For the Jets, don’t underestimate what some are calling the “Rex Factor.”
“Teams aren’t able to kick the tires,” one agent told the New York Post. “I think after you get through the first tier of players, I think the Jets have a tremendous advantage having Rex.”
There are 13 Giants on the unrestricted free agent list, including receiver Steve Smith, running back Ahmad Bradshaw, tight end Kevin Boss, defensive end Mathias Kiwanuka and defensive tackle Barry Cofield.
“For some guys, it’s going to be a big game of musical chairs,” agent Joe Linta said. “You better sit in the first chair you see and not wait for another.”
The other Giants’ unrestricted free agents are linebacker Chase Blackburn and Keith Bulluck, receivers Michael Clayton and Derek Hagan, guard Kevin Boothe, safeties Deon Grant and Michael Johnson, quarterback Jim Sorgi and defensive end Dave Tollefson.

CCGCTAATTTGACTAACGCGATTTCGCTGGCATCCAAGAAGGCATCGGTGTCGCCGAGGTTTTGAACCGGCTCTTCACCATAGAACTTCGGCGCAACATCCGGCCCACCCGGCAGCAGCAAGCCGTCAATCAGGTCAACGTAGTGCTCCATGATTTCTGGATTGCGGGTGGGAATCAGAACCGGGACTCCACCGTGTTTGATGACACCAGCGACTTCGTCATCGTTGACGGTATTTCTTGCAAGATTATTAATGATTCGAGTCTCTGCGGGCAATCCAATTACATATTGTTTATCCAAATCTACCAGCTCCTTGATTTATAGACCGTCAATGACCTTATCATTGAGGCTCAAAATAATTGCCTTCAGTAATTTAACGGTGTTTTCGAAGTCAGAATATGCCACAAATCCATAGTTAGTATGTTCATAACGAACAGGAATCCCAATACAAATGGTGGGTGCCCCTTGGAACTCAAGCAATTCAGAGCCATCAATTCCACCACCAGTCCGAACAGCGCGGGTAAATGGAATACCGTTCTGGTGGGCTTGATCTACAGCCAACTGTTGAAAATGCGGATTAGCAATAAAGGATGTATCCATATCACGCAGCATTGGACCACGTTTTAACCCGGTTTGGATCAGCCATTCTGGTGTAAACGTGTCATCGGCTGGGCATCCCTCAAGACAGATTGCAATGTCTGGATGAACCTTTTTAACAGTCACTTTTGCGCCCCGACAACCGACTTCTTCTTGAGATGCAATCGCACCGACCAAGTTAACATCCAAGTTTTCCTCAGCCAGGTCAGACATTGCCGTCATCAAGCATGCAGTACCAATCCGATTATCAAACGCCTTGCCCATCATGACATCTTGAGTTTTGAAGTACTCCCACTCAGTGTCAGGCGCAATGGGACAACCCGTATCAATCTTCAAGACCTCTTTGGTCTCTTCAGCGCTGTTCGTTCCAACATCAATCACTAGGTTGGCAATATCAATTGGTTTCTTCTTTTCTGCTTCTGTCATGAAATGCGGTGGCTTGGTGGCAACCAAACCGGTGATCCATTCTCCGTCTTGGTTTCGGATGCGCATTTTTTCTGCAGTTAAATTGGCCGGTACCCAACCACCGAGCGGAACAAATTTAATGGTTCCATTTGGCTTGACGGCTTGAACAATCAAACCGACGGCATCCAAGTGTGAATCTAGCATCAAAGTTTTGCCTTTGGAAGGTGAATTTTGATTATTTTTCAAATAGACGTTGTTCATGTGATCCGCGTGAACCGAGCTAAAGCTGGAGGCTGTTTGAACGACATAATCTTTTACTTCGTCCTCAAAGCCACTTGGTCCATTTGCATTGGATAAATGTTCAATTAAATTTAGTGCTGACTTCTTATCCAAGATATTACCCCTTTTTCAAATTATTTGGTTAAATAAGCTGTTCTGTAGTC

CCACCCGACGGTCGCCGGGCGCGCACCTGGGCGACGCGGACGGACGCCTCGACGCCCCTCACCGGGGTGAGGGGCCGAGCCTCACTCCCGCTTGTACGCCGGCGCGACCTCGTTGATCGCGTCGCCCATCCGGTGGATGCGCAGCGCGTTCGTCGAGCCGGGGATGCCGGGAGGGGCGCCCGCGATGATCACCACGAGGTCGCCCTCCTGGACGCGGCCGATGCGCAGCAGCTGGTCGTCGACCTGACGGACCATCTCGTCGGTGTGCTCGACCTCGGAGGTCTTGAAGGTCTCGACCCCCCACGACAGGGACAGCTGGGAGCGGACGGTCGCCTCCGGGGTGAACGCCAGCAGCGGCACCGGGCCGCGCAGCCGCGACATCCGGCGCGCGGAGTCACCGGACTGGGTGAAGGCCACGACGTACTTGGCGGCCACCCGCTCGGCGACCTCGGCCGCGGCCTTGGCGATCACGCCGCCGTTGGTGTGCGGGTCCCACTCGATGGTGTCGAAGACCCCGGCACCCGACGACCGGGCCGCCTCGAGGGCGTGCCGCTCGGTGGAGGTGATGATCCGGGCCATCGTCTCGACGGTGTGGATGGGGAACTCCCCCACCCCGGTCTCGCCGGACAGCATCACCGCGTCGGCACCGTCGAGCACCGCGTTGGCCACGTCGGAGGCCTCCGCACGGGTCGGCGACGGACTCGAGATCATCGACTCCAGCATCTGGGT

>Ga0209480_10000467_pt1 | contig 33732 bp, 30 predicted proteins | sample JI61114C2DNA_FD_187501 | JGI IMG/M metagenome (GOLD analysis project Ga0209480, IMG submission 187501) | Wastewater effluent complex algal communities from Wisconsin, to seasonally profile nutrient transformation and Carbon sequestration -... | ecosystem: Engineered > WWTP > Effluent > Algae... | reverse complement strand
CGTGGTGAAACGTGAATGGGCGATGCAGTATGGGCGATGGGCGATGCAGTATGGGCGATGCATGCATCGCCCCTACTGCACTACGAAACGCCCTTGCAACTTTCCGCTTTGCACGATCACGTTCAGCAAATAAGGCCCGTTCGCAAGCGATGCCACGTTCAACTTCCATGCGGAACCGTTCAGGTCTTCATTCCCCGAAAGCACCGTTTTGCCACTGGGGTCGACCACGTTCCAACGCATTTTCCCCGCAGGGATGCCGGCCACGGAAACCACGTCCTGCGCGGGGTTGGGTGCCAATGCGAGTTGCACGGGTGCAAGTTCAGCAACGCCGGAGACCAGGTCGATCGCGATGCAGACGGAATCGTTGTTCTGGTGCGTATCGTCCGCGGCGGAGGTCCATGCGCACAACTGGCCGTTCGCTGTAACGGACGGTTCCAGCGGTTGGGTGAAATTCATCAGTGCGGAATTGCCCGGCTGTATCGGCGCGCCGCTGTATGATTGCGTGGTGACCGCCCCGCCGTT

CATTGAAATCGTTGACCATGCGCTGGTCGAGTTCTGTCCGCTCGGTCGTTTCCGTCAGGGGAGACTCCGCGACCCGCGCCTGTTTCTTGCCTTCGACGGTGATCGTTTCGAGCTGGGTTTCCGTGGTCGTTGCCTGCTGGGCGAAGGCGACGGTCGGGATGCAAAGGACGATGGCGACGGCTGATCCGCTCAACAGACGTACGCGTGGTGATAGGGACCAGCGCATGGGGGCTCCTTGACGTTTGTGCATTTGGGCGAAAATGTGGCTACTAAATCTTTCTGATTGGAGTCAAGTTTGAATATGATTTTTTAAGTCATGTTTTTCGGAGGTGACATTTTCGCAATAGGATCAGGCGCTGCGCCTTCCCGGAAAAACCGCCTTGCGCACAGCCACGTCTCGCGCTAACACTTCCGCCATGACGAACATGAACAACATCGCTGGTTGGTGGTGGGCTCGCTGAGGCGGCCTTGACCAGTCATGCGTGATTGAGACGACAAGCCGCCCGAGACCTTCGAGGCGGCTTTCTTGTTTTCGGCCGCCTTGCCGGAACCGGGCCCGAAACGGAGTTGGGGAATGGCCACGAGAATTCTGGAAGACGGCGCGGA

Another key date is Thursday, when teams can start cutting players to help get under the salary cap.
For players in high enough demand that they can shop around, Linta said they can forget wining-and-dining, cross-country tours. Instead, he expects it to be like speed-dating.
“You go through eight of them quickly and pick one you like,” he said.
Receiver Sidney Rice is among the biggest names who could switch teams. Defensive end Ray Edwards and offensive tackle Doug Free are sure to be targeted by plenty of clubs, too. Matt Hasselbeck and Marc Bulger are veteran quarterbacks who will be looking for a good fit.
Quality players will be available at every position because the pool of free agents was expanded to include players coming off their fourth and fifth years. Instead of being restricted free agents unlikely to move because of the penalties attached, they’re as free as the older veterans who already knew they’d be unrestricted.